When, decades in the future, historians write the definitive account of the great economic crisis of the early 21st century, the chances are they won’t waste too much ink on the G20 summit that just concluded in Seoul. Or will they? For the past few months, leaders from the world’s major economies have been sleepwalking their way towards another crisis – one that may rival or even dwarf the financial mess of 2008. In the past few weeks that sleepwalk has become a waking stampede.
The Seoul summit, with its botched compromises and unresolved differences, has only underlined the problem. It acknowledged that there is a growing tension between nations over their currency policies, but revealed that no one can agree on what to do about it. It stopped short of banning competitive devaluation, or setting limits on current account deficits or surpluses, instead retrenching to tried-and-tested phrases from previous agreements.
It isn’t merely that the summit failed to come up with any decent solutions: it failed to diagnose the problem itself properly. The fact that countries are becoming aggressive about currencies is merely a symptom of a far deeper issue: that the international monetary system has failed, and there is no one willing or able to come up with a reconstruction job.
We are in the midst of a shift in international monetary structures, such as happened in Bretton Woods in the 1940s, or in the move to floating exchange rates in the 1970s. The probability is that at least some of the characteristics of globalisation we currently take for granted – free movement of capital, the push to cut trade barriers, independent central banks and free-floating currencies – will not survive many years longer.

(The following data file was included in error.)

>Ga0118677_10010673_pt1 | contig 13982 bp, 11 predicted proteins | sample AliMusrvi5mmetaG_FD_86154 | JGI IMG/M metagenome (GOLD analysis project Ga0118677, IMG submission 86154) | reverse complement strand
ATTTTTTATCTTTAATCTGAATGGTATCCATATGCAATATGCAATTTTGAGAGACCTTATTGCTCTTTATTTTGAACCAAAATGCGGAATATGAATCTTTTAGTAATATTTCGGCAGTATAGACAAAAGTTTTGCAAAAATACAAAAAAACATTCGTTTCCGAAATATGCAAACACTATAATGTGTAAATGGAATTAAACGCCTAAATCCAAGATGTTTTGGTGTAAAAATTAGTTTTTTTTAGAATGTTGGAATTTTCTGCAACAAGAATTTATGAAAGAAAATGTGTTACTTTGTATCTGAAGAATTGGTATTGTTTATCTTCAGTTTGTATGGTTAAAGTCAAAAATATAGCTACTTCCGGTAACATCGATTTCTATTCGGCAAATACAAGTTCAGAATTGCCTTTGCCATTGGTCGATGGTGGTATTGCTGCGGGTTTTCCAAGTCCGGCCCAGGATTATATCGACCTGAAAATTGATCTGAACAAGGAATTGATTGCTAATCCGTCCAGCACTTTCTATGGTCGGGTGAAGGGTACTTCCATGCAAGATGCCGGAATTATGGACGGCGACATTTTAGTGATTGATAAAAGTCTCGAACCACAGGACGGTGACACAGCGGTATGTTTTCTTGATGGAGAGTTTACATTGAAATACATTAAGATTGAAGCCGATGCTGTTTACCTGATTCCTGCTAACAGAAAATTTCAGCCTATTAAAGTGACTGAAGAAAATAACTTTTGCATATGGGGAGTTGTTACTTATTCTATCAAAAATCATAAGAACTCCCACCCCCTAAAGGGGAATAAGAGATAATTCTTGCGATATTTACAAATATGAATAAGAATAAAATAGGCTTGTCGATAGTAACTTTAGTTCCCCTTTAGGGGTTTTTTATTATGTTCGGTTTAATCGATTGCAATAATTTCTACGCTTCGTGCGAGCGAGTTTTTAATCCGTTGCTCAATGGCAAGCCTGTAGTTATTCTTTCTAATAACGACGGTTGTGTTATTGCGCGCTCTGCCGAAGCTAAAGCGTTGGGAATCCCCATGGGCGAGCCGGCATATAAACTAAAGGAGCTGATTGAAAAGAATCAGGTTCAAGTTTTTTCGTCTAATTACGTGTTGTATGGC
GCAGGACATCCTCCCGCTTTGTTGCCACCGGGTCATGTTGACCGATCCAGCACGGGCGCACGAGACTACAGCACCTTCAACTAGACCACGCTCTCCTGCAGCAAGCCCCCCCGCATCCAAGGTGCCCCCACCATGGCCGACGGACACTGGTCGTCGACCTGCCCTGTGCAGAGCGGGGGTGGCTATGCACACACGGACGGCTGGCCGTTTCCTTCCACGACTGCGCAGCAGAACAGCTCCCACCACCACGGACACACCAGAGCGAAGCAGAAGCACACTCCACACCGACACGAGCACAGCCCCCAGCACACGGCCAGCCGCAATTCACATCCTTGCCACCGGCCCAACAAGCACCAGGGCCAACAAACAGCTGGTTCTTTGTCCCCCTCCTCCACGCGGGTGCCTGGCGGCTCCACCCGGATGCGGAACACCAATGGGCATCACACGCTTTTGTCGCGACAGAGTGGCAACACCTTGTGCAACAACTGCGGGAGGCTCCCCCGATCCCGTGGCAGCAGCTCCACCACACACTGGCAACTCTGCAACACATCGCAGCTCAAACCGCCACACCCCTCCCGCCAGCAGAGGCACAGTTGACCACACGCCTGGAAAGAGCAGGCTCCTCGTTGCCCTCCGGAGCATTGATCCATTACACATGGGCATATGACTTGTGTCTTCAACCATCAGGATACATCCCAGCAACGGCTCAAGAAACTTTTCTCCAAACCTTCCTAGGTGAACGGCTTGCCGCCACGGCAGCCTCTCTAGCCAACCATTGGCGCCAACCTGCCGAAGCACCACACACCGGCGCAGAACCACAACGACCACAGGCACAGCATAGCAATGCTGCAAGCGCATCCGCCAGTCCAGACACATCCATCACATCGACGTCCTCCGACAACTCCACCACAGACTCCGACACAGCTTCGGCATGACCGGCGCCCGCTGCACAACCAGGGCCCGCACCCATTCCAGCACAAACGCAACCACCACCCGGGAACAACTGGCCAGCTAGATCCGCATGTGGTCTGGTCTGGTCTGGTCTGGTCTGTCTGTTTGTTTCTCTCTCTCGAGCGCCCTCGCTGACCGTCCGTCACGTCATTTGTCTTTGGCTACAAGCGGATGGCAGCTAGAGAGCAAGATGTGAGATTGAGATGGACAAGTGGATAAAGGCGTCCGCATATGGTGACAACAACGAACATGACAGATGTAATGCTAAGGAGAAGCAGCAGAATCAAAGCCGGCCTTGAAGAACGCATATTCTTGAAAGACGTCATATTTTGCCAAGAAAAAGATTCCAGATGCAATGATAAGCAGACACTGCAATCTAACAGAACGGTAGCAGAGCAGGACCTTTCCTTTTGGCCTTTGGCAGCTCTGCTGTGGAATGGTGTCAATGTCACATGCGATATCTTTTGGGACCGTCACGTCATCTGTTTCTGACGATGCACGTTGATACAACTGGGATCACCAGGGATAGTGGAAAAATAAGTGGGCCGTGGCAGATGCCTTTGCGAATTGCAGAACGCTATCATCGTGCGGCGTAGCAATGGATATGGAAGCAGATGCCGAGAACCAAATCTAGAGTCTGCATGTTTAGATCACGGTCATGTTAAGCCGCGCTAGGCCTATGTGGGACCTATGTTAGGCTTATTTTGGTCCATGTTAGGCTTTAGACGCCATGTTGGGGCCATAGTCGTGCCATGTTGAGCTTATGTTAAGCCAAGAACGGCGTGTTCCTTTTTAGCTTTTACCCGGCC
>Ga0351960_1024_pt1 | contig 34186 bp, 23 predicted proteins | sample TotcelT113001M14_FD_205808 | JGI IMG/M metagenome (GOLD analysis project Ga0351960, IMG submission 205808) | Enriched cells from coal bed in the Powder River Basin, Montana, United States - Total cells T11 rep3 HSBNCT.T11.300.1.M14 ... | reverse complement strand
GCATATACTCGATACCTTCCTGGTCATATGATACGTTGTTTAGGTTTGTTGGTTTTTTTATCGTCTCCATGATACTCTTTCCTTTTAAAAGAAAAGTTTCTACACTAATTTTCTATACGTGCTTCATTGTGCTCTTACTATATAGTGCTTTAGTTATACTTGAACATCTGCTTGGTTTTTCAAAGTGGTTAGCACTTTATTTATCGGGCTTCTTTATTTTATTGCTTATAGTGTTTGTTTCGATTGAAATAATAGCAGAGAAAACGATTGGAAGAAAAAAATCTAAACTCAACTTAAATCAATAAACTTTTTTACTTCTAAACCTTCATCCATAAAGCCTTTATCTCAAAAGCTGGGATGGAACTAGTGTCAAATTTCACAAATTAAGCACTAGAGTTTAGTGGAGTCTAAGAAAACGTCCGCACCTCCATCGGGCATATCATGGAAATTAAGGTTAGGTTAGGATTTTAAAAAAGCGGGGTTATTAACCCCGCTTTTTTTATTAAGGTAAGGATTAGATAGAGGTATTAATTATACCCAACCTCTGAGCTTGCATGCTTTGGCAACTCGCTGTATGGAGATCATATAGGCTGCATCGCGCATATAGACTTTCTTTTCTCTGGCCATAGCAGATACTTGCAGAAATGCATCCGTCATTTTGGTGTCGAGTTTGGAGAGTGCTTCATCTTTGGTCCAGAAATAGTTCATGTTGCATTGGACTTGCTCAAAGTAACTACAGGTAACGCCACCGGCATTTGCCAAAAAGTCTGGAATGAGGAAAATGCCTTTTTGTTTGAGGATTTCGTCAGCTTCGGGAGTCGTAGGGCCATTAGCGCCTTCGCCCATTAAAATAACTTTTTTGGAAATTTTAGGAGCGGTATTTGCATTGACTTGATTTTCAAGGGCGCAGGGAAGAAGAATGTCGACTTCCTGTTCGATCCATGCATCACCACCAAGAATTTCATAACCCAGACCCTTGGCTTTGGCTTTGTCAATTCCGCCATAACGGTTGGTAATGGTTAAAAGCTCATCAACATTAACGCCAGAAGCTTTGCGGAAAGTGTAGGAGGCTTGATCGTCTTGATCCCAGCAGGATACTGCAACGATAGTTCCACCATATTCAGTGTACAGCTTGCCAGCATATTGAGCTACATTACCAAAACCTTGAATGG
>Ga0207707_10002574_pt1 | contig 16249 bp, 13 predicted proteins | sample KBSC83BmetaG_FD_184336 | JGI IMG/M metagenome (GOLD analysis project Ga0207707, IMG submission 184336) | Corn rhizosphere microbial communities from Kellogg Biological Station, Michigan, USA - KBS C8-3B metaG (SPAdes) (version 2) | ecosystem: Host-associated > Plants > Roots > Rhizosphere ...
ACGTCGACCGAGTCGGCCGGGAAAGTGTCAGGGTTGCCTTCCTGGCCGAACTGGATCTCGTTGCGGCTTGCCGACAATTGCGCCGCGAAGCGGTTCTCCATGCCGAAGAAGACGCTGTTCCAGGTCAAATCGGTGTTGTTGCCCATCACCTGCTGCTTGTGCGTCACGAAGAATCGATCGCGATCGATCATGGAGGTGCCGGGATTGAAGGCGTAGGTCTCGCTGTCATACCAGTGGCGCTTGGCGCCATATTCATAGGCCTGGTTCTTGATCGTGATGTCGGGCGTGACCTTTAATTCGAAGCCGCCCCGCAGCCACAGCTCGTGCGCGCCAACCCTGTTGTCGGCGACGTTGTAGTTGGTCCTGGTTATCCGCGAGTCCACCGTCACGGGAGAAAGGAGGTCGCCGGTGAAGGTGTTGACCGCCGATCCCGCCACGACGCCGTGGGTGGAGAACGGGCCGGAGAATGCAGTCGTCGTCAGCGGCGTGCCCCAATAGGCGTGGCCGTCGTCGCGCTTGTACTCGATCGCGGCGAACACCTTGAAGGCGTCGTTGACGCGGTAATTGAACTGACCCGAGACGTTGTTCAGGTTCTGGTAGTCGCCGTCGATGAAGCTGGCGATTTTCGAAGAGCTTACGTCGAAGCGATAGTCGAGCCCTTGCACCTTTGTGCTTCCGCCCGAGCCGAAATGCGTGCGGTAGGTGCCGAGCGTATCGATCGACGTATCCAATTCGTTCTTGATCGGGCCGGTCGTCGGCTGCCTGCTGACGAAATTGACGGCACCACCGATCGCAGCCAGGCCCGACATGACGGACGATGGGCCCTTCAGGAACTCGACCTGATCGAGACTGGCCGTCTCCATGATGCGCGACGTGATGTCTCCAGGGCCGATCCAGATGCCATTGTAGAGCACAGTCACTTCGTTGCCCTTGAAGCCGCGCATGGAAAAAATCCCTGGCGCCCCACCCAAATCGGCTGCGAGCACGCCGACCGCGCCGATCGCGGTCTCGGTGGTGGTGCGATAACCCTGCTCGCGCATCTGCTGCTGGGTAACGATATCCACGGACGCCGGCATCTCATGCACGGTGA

Epochal shifts like this happen only once every half-century or so, and usually imply a period of economic volatility, international tension and a general sense of unease over the future. Moreover, there are no silver bullets and there is rarely a clear road-map. Bretton Woods was the exception rather than the rule.
That said, the dilemma is actually pretty simple. In an ideal world, one would like to have fixed exchange rates (so that companies can trade internationally without worrying about currency movements), free movement of capital (so investors can put money where it’s most needed) and independent domestic monetary policy (so you set interest rates dependent on how fast or slow your economy is growing).
Unfortunately, one can only have two of these three at any one time. Under the 19th century Gold Standard, policy makers gave up independent domestic monetary policy in favour of a system of fixed exchange rates (tied to gold) and free-moving capital. Then, from the 1940s to 1970s, the Bretton Woods system again retained fixed currencies but gave up free capital movement in favour of independent monetary policy. From the 1970s to today Western nations swung behind floating currencies and free capital movement, while retaining independent monetary policy.
Unfortunately, this latest iteration (Globalisation III, let’s call it) is beset by the fact that many developing nations (typified by China) have chosen instead to fix their currencies (in an effort to protect their exports), and one of the upshots has been the savings glut that has contributed to the crisis of the past few years. The G20’s problem is less over specific arguments about the level of currencies and more about the fact that the world’s monetary system is being run in two incompatible ways.
What makes it worse is that there is no longer a consensus view about who is right: before the crisis Western politicians could argue confidently that China’s mercantilist policies were simply wrong. But why shouldn’t emerging nations shield their industries from international competition to allow them to develop into full-grown businesses – just as Britain and the US did in a similar stage in their development?